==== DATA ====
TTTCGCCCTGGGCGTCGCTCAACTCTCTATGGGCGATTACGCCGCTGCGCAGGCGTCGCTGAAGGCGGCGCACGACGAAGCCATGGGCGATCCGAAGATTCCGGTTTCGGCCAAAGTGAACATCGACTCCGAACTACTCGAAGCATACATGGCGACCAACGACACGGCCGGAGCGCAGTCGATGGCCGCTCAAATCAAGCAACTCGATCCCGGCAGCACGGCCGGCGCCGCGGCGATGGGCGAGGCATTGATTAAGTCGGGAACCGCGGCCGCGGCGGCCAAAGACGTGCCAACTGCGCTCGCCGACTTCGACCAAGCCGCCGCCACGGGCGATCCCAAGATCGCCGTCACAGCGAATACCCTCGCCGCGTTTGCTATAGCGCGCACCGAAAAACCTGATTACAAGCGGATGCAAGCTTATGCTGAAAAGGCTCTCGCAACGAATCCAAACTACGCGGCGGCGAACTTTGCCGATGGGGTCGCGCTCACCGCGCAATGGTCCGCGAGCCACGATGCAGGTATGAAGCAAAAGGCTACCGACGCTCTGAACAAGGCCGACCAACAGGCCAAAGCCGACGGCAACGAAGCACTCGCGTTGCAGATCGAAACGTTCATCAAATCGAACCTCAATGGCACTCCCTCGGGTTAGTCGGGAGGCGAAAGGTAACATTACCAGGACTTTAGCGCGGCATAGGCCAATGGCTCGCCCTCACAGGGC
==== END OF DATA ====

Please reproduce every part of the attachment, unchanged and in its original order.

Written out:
TTTCGCCCTGGGCGTCGCTCAACTCTCTATGGGCGATTACGCCGCTGCGCAGGCGTCGCTGAAGGCGGCGCACGACGAAGCCATGGGCGATCCGAAGATTCCGGTTTCGGCCAAAGTGAACATCGACTCCGAACTACTCGAAGCATACATGGCGACCAACGACACGGCCGGAGCGCAGTCGATGGCCGCTCAAATCAAGCAACTCGATCCCGGCAGCACGGCCGGCGCCGCGGCGATGGGCGAGGCATTGATTAAGTCGGGAACCGCGGCCGCGGCGGCCAAAGACGTGCCAACTGCGCTCGCCGACTTCGACCAAGCCGCCGCCACGGGCGATCCCAAGATCGCCGTCACAGCGAATACCCTCGCCGCGTTTGCTATAGCGCGCACCGAAAAACCTGATTACAAGCGGATGCAAGCTTATGCTGAAAAGGCTCTCGCAACGAATCCAAACTACGCGGCGGCGAACTTTGCCGATGGGGTCGCGCTCACCGCGCAATGGTCCGCGAGCCACGATGCAGGTATGAAGCAAAAGGCTACCGACGCTCTGAACAAGGCCGACCAACAGGCCAAAGCCGACGGCAACGAAGCACTCGCGTTGCAGATCGAAACGTTCATCAAATCGAACCTCAATGGCACTCCCTCGGGTTAGTCGGGAGGCGAAAGGTAACATTACCAGGACTTTAGCGCGGCATAGGCCAATGGCTCGCCCTCACAGGGC